Edit: you may look at the equation and realize that all it implies is that $(A^\dagger)_{\alpha \beta} = A_{\beta \alpha}$, so it looks like a transpose. There is a critical difference, though, in the placement of indices compared to a usual matrix transpose.

A usual matrix corresponds to a placement of indices like ${A^\alpha}_\beta$. For instance, if $A$ is a Lorentz boost in 1+1 spacetime, then its components are as follows:

$$\begin{align*} {A^t}_t &= \gamma \\ {A^t}_x &= \gamma \beta \\ {A^x}_t &= \gamma \beta \\ {A^x}_x &= \gamma \end{align*}$$

You should see, then, that ${A^\alpha}_\beta b^\beta$ is then, for any vector $b^\beta$:

$${A^t}_\beta b^\beta = \gamma (b^t + \beta b^x), \quad {A^x}_\beta b^\beta = \gamma (b^x + \beta b^t)$$

So this is a Lorentz transformation.

But if we want to consider an inner product of a vector and a boosted vector, as is necessary to consider in the definition of the adjoint, we need to lower an index somewhere. This uses the metric.

If we choose a $(-, +)$ signature, then $\eta_{tt} = -1$ and $\eta_{xx} = +1$, and we get

$$\begin{align*} A_{tt} &= \eta_{t t} {A^t}_t = -\gamma \\ A_{tx} &= \eta_{tt} {A^t}_x = -\gamma \beta \\ A_{xt} &= \eta_{xx} {A^x}_t = \gamma \beta \\ A_{xx} &= \eta_{xx} {A^x}_x = \gamma \\ \end{align*}$$

So any apparent symmetry you thought was there, in looking at the matrix ${A^\alpha}_\beta$, is gone. The non-Euclidean metric spoils it.


Indeed NowIGetToLearnWhatAHeadIs's comment answers your question:

"Simply because I hadn't encountered one that was not." A rotation is a lorentz transformation which is not symmetric.

Indeed the transpose of a rotation matrix is its inverse, and only trivial rotations or rotations through half a turn are involutary (self inverse). To see this in detail, write a rotation matrix as $\exp(H)$, where $H$ is skew-symmetric and real, then $\exp(H)^\dagger = \exp(H)^T$. More explicitly, partition the transformation matrix into $2\times 2$ blocks and consider a rotation about the $x$-axis:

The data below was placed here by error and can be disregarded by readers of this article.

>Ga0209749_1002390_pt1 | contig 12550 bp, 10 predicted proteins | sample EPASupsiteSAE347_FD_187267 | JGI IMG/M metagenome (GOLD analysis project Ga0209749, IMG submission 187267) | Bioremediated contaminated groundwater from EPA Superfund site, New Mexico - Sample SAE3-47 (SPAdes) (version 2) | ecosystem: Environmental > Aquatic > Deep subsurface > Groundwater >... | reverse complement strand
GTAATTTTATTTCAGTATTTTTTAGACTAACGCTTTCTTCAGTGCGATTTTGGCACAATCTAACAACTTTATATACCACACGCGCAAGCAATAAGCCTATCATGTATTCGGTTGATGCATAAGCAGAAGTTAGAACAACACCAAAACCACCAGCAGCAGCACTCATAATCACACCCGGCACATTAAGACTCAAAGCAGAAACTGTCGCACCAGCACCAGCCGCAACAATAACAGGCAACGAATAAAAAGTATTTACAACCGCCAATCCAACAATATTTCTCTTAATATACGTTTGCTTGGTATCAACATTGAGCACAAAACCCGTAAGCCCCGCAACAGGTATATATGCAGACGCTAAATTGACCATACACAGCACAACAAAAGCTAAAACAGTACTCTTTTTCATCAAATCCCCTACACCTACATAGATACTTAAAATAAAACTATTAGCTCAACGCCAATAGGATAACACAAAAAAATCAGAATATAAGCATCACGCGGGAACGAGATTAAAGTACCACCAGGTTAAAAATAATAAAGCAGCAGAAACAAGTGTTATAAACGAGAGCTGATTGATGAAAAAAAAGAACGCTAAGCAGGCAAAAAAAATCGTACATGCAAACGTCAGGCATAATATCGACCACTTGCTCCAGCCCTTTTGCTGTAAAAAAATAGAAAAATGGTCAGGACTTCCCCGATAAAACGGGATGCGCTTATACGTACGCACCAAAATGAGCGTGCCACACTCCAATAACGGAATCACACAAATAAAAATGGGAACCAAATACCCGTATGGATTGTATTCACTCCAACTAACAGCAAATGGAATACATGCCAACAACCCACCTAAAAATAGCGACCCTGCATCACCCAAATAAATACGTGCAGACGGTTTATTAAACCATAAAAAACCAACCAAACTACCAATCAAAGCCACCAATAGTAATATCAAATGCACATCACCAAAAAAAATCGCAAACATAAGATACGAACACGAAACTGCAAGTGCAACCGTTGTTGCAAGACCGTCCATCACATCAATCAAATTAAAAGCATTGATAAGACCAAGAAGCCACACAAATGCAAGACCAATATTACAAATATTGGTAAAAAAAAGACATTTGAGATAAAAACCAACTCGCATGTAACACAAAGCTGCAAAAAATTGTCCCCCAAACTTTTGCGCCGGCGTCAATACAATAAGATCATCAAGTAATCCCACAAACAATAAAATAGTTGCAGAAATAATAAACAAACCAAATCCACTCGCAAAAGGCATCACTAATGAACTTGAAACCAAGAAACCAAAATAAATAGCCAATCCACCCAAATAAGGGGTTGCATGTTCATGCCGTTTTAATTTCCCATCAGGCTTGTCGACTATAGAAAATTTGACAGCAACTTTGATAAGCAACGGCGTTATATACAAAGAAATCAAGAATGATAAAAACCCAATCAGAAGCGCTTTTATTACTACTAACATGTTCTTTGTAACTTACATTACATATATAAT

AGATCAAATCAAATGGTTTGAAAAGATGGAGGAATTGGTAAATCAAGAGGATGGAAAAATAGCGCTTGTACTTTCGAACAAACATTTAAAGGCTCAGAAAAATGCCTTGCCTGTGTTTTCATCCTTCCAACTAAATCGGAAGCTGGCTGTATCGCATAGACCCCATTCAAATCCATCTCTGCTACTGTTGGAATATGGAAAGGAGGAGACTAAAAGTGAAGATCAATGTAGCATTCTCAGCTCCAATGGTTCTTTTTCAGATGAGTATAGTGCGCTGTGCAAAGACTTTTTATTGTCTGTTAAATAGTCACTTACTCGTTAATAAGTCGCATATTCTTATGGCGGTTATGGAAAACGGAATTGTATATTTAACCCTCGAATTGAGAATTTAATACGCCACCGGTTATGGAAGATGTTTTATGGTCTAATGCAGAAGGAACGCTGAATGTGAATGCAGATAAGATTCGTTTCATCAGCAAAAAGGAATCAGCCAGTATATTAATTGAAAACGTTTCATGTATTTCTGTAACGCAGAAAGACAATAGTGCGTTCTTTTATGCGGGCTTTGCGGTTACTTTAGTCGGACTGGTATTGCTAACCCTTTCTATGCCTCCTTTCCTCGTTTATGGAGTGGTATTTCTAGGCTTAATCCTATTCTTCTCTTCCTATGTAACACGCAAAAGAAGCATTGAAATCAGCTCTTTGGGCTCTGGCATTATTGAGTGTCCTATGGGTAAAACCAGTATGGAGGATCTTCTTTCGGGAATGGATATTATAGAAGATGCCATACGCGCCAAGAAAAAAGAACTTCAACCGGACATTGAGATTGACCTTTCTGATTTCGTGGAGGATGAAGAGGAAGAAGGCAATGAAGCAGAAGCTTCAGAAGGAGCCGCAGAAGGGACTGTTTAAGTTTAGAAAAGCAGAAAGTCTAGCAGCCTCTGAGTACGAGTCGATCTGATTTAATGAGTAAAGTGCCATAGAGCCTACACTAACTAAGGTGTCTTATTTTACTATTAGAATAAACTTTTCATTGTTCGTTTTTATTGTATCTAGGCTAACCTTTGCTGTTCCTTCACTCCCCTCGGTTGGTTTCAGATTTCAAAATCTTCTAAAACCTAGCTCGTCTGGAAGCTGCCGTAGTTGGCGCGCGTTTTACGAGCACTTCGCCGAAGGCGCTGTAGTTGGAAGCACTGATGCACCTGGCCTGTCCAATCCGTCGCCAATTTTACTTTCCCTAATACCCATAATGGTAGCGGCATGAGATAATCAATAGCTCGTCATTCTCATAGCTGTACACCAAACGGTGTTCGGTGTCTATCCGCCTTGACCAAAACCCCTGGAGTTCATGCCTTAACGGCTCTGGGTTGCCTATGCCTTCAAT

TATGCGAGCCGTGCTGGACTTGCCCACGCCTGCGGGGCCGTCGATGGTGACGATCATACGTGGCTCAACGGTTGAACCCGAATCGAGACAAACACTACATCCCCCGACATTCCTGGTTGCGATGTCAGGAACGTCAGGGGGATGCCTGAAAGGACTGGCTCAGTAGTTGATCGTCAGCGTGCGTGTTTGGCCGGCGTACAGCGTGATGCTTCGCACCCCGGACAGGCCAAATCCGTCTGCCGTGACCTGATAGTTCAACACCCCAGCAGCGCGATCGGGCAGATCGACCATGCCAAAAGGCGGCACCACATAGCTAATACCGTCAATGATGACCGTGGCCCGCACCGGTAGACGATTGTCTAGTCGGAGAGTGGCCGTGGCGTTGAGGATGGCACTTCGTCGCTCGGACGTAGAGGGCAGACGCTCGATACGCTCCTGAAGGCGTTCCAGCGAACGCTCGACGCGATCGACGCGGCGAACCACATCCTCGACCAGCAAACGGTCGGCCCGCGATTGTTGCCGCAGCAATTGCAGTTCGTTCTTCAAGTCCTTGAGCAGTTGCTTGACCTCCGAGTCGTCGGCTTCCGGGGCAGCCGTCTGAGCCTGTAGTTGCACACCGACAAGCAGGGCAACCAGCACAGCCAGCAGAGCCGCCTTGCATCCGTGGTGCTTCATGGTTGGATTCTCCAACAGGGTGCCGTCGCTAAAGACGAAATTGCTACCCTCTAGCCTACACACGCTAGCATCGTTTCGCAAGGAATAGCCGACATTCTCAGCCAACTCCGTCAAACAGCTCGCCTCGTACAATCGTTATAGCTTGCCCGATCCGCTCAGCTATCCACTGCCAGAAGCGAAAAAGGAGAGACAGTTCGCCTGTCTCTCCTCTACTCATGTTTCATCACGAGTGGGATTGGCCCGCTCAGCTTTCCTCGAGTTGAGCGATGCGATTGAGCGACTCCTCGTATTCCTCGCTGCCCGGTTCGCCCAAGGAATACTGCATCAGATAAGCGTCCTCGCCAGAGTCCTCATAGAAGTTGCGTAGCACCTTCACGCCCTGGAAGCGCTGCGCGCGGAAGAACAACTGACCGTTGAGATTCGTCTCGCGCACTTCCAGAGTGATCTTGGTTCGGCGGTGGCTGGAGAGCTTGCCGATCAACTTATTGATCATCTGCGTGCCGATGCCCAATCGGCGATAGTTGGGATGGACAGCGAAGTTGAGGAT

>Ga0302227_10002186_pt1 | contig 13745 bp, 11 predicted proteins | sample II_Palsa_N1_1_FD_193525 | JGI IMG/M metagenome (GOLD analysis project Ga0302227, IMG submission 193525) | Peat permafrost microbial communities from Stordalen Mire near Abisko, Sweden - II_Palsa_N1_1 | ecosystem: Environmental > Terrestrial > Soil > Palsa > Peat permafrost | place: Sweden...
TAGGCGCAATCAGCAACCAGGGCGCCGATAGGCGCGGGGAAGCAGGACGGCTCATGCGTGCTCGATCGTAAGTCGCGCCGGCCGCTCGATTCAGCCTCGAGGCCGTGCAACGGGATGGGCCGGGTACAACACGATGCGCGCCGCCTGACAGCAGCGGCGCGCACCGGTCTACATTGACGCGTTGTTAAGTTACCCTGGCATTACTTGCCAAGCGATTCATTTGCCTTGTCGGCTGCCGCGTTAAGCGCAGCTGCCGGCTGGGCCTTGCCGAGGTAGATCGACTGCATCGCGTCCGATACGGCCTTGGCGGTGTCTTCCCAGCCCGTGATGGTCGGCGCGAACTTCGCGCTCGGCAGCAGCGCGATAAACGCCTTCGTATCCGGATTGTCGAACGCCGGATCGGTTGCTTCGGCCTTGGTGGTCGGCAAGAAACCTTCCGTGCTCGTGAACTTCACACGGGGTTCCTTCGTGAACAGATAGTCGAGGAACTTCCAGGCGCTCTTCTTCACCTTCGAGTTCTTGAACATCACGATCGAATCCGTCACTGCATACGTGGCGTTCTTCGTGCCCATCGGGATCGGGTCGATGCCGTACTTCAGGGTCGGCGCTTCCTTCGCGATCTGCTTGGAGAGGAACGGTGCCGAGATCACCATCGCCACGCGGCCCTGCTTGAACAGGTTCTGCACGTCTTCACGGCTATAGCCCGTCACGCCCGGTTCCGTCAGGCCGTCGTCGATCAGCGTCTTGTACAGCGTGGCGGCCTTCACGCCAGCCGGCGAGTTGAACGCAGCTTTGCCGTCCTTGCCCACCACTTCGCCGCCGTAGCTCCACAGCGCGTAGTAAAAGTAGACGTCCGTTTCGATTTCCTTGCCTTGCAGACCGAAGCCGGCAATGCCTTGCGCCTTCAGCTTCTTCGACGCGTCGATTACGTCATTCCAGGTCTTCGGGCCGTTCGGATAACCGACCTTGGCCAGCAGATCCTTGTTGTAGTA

$$\Lambda = \left(\begin{array}{cc}I&0\\0&R\end{array}\right)$$

where $I$ is the identity and $R$ is a $2\times2$ rotation matrix; the latter's general form is, of course,:


which is clearly not symmetrix.


Yes, your intuition is correct: two different boosts do contain one rotation, and precisely two boosts along two orthogonal axes contain one rotation around the third orthogonal axis --- the most direct way to see that is by considering that the commutator of two different boosts is one rotation, and more completely the Lorentz algebra of rotations $R_{a}$ and boosts $B_{a}$ is given by the commutation relationships $$[R_{a},R_{b}]=\varepsilon_{abc}R^{c}$$ $$[B_{a},B_{b}]=-\varepsilon_{abc}R^{c}$$ $$[R_{a},B_{b}]=\varepsilon_{abc}B^{c}$$ where $\varepsilon_{abc}$ is the Levi-Civita symbol and indices are moved by employing the Minkowski matrix.

So to summarize, yes, you were right.